Shh Don’t Tell: We Are EMBARRASSED We LOVE These Cars! Buy or Bust Ep.6

Here are three guilty pleasures the guys appreciate!

Tommy and Brendan reveal their deep feelings towards vehicles that many of us find repulsive.

Don’t say we didn’t warn you.

This episode of TFLclassics’ Buy or Bust features three (somewhat) lovable losers. Tommy and Brendan call these vehicles “guilty pleasures,” but that would indicate that there’s something here that would provide some sort of pleasure. I think, these boys need a bit of therapy. Well, to each their own.

The first vehicle on deck is a bit of a unicorn. Not because of its desirability, but it’s the fact that the ragtop’s siblings are often rusting in a wrecking yard. I refer to the Chrysler PT Cruiser Turbo. No, it’s not the full-blown “GT Cruiser” which was set up for more performance with a more potent drivetrain and suspension. Nope, this is a 215 hp turbo strapped inside of a somewhat flimsy open-top cruiser.

As easy as it is to slap the PT Cruiser around, it was a tremendous success for Chrysler. They sold over 1,000,000 worldwide in less than 10 years. The GT Cruiser was fast and did handle fairly well, on top of being very utilitarian. Unfortunately, the convertible took all of what was good about the PT Cruiser and sacrificed it for the rag top.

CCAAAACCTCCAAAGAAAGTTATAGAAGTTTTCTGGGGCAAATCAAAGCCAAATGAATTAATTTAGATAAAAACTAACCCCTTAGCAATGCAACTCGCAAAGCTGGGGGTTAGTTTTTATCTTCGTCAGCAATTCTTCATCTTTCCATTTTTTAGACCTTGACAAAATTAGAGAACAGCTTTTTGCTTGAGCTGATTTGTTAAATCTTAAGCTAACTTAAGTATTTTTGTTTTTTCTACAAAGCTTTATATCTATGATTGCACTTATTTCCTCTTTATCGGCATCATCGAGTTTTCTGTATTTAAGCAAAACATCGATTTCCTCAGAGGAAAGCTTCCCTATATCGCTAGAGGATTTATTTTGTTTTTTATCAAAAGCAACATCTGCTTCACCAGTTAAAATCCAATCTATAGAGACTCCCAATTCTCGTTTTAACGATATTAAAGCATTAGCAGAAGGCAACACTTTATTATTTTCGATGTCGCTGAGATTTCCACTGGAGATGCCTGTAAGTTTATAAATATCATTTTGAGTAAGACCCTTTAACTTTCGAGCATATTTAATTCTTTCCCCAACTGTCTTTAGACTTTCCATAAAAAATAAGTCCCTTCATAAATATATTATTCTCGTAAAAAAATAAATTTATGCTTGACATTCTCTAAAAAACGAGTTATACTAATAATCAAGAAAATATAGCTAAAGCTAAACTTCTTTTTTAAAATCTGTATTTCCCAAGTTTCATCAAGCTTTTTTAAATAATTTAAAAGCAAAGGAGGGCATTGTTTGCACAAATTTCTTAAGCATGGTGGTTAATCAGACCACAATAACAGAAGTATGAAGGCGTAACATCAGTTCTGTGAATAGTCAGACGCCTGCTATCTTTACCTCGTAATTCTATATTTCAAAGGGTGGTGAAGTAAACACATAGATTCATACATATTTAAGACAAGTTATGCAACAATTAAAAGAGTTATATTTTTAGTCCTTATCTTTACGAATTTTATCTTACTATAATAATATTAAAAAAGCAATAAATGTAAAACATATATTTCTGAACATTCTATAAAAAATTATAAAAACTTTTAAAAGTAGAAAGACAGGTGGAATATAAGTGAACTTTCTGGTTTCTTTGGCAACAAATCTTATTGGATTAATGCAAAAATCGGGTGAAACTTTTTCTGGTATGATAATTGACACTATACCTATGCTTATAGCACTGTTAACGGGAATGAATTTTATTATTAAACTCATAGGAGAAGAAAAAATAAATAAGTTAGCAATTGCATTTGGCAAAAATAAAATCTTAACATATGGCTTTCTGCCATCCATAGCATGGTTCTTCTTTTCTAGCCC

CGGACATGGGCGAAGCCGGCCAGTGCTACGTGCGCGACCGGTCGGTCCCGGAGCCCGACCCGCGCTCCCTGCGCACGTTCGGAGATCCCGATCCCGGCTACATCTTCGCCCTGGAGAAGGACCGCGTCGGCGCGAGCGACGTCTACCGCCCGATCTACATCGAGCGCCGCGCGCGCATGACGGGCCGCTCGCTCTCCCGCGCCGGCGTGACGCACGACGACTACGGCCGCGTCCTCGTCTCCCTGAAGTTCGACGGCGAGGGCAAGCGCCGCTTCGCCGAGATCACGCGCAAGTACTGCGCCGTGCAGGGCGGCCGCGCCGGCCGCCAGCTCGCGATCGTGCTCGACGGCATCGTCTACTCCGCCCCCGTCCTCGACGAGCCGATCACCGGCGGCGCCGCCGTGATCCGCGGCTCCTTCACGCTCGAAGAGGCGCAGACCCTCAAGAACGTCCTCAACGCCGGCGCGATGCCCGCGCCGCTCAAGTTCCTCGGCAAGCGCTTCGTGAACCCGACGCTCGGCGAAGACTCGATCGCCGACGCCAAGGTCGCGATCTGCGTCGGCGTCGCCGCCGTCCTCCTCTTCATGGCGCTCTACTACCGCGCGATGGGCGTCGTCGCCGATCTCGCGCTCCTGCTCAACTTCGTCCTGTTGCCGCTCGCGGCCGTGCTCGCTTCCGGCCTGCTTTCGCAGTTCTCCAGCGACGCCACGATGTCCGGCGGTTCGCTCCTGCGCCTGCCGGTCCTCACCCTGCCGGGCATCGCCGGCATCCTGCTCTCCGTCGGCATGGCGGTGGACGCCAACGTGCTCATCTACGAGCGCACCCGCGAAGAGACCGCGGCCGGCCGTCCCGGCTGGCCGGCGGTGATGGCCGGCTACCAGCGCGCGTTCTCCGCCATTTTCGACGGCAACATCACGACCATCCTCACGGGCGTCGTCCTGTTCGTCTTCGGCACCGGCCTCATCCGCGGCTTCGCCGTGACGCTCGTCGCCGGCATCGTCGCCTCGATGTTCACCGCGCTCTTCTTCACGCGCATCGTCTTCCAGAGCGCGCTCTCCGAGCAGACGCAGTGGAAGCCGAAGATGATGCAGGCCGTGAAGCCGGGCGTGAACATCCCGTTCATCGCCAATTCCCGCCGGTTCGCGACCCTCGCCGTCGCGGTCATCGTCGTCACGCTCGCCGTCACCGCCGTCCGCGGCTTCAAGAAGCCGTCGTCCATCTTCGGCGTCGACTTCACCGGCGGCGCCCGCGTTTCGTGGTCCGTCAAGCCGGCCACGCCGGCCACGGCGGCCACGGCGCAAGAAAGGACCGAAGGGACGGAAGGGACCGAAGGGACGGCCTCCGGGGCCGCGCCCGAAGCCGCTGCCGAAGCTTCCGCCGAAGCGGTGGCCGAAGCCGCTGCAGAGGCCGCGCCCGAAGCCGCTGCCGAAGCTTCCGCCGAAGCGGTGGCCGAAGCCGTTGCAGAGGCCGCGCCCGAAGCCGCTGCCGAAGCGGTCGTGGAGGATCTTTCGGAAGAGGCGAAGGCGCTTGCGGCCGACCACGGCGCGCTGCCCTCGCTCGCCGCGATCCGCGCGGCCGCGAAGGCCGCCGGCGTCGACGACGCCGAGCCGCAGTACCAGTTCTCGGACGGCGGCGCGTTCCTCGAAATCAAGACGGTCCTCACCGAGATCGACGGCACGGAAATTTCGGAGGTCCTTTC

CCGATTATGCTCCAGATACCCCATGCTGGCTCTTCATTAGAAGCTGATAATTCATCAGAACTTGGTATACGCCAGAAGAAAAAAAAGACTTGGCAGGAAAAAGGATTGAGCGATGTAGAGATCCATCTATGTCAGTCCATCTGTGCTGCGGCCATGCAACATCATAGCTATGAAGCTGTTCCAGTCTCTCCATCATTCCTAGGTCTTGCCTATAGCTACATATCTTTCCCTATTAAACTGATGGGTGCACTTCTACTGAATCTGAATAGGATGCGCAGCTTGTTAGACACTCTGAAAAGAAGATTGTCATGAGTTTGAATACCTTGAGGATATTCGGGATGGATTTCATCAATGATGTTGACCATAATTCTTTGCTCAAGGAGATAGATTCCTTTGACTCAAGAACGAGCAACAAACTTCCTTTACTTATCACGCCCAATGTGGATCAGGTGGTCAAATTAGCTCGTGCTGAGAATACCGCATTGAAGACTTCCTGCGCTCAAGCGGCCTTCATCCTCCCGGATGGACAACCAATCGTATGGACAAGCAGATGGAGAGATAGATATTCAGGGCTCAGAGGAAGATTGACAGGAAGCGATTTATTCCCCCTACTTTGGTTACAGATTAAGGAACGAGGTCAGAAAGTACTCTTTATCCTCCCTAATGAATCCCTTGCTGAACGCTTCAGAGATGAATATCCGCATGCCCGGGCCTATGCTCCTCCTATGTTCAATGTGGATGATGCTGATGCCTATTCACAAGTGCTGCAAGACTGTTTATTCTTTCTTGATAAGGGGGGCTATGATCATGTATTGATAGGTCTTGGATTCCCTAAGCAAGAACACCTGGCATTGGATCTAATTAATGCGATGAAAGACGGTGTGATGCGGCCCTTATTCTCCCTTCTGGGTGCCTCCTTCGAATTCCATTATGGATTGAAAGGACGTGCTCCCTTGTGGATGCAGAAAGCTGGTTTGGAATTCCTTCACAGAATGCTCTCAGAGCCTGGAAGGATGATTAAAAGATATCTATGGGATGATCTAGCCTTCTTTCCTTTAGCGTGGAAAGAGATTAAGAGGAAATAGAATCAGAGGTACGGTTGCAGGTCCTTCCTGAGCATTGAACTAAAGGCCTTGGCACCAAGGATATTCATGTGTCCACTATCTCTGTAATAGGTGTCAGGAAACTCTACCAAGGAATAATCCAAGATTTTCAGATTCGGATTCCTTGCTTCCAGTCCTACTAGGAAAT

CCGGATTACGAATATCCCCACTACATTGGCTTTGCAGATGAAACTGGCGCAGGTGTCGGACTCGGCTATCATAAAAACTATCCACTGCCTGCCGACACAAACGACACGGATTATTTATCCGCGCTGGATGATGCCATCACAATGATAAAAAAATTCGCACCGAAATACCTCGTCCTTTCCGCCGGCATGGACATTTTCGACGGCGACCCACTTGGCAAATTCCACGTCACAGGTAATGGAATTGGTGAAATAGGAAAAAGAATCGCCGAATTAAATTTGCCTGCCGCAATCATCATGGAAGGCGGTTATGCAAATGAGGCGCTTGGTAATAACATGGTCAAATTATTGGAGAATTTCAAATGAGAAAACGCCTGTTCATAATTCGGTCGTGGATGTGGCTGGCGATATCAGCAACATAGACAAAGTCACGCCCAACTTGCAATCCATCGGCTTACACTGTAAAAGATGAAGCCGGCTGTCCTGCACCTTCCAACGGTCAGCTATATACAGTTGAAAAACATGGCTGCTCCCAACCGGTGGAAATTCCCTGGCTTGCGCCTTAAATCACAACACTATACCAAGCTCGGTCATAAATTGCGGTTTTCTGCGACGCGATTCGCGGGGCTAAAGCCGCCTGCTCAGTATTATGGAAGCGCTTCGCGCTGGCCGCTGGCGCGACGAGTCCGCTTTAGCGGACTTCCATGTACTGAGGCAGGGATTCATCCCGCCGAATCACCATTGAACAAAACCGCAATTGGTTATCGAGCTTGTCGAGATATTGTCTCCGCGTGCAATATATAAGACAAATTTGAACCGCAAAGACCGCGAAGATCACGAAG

This poor running example netted $1,000 at the auction.

2003 Cadillac Escalade ESV

Equipped with the trusty 345 hp 6.0-liter V8, the 2003 Cadillac Escalade ESV is still a prize to many. While I am not fond of its tacked on cladding, it had (for the time) one of the most luxurious interiors in the biz. The seats are considered by many to be the most comfortable units Cadillac has built – ever. On top of that, the sophisticated all-wheel drive setup was pretty dam good.

We got to beat the hell out of one on our Go Big series, and it’s worth a watch!

The big Caddie fetched $9,000 at the auction.

2014 Lexus CT200h

Based on the MC platform that the lauded Toyota/Scion TC used, it was powered by a similar anemic hybrid powertrain used in the ’14 Prius. That was a shame, because the handling characteristics, looks and feel of the CT200h felt sporty. Still, this was a great entry-level vehicle for Lexus back then.

The interior was upscale, and comfortable, despite the tight interior dimensions. It was never that popular, and I felt it always deserved a turbo charger. The example the boys found had a lot of hail damage, and high mileage.

This Lexus CT200h got an underwhelming $5,600 at the auction.

Check out the video and see the action: